Kendo has a repertoire of set techniques and there is a very strong ethos that students should learn each correctly before they move on to the next. Correct distance, timing, posture, foot placement, size and angle of cut, hasuji and zanshin are prescribed for each waza at each learning stage. Little or no room is allowed for self expression or personalisation. In essence the way we do each kendo technique is set in stone.
It stands to reason then that if we study and practice kendo diligently and correctly, we should each perform every waza in exactly the same way as every other kendoka. So much for logic!
My post before last covered learning styles, and as often happens the comments I received took on a life of their own and moved on to discuss the best way to approach kaeshi dou. Ken Kuramoto sent a great link to a video of Baba sensei’s version of the technique which was excellent. He executes the technique very quickly, barely raising his shinai from chudan and striking dou with great force.
Having said that, I have looked at the kaeshi dou of other hachidan sensei, particularly the well known Hanshi and most do excellent kaeshi dou, and almost all are different. Chiba sensei makes a more obvious block and hits with flatter hasuji. Ohta sensei lifts the left elbow more and tends to complete his zanshin on the same side as the technique, and I could continue to point out the differences that many other kendo meijin demonstrate with this technique. Which is correct; in my humble opinion all of them. Who you eventually copy is a matter of which teacher you have most exposure to; or if you are lucky enough to have the choice, which approach best suits you.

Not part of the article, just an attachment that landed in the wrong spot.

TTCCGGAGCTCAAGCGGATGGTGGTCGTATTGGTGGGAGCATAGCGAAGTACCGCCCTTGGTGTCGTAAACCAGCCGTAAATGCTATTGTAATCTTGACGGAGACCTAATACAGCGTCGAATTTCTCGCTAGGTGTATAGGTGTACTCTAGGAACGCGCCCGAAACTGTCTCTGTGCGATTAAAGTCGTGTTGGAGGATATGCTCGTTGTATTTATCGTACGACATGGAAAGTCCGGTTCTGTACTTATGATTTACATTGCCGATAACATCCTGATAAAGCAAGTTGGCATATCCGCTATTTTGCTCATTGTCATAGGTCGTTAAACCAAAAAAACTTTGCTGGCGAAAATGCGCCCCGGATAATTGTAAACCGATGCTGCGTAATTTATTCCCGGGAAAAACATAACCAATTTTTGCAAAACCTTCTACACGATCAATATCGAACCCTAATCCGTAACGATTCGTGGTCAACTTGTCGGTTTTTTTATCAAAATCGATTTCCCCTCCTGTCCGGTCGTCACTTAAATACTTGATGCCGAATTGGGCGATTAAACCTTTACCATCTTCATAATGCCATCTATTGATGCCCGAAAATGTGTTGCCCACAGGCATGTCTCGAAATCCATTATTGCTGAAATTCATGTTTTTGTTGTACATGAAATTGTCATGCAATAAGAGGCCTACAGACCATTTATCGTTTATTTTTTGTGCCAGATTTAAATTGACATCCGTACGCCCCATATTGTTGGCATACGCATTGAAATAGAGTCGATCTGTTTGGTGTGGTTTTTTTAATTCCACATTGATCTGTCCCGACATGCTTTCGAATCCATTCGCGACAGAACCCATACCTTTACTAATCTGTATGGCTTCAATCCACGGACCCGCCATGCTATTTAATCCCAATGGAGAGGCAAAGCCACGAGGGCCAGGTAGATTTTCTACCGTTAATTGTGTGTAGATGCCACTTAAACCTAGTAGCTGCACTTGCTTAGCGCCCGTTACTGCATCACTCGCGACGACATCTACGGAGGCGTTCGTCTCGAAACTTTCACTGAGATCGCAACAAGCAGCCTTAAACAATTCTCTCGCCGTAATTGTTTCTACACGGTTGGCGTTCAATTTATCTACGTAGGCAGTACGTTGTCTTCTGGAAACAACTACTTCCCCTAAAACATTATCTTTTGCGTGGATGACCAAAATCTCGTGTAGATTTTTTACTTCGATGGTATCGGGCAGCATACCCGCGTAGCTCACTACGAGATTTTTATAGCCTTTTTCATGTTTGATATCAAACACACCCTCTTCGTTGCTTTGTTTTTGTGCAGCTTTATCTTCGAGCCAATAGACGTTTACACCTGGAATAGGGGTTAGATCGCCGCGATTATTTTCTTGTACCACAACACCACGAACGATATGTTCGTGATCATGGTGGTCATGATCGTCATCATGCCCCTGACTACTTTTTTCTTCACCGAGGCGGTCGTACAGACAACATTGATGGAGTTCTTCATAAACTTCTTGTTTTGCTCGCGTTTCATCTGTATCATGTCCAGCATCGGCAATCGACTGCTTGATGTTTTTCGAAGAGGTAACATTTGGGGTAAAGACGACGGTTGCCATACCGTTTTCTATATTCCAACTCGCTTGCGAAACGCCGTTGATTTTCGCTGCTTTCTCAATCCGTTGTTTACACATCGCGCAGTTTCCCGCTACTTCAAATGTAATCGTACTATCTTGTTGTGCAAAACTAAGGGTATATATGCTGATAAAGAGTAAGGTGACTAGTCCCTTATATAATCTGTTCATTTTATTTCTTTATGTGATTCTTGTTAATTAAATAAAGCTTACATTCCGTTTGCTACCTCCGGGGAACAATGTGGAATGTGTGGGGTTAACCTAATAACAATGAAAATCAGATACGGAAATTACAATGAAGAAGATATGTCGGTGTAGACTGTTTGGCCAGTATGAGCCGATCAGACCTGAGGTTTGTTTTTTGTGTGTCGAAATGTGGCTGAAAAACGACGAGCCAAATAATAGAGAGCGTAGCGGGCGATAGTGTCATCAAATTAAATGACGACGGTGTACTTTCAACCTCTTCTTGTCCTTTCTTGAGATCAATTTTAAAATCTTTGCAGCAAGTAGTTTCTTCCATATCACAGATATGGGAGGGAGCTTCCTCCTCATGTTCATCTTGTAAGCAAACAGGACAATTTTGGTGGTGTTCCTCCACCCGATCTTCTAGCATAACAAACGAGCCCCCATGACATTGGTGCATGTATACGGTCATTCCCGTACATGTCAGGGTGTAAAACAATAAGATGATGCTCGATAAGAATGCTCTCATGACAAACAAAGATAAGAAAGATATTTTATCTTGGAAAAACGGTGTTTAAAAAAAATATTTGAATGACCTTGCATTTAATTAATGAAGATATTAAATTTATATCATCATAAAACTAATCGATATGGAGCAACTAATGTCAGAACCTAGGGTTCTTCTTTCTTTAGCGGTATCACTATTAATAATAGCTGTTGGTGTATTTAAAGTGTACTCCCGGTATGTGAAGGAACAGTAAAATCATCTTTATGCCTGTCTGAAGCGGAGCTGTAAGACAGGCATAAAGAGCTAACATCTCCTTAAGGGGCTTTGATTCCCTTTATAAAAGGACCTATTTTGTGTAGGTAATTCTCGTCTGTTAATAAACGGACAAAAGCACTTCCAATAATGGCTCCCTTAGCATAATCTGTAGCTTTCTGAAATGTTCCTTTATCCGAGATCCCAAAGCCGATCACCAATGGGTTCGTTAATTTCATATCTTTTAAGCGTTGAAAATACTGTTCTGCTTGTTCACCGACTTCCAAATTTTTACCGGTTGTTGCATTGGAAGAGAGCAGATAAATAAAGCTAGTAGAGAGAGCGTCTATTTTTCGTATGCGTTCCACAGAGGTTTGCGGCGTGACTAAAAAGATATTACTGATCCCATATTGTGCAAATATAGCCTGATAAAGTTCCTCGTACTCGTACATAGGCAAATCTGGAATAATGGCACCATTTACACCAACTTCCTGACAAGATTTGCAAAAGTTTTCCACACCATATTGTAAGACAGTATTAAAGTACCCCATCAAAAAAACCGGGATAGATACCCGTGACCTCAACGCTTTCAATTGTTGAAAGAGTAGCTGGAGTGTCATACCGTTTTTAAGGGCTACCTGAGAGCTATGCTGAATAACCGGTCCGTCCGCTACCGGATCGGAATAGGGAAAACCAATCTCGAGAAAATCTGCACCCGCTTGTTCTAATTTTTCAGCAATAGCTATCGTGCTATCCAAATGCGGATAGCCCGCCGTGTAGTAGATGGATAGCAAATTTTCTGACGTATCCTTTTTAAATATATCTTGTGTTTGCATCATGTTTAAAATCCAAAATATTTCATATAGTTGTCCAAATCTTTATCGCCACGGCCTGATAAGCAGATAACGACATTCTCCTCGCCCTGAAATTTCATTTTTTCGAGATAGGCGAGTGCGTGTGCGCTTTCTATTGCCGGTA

I stress eventually, because for most kendo students, struggling with the complexity of blocking at the right time, at the right distance and returning the strike to the correct target with the appropriate hasuji, does not really allow you to explore the subtlety of which sensei’s approach is the most effective. So if you are in the early stages of learning kaeshi dou, or any other technique, the only option is to follow your teacher’s instruction and continue to repeat the technique until it starts to work. I personally like the idea of breaking waza down into component parts; In this case block – then return striking dou,- then repeat with correct zanshin. That is my view, but I repeat, you should do whatever your own instructor guides you to do. This is the “shu” stage of shu-ha-ri
As for picking up on and adopting any of the subtle differences that different kendo masters bring to kaeshi-dou or any other technique, that is “ha”. Finally we can start to innovate and stamp our own personality on our favoured waza (ri). But for most of us that is a long way in the future.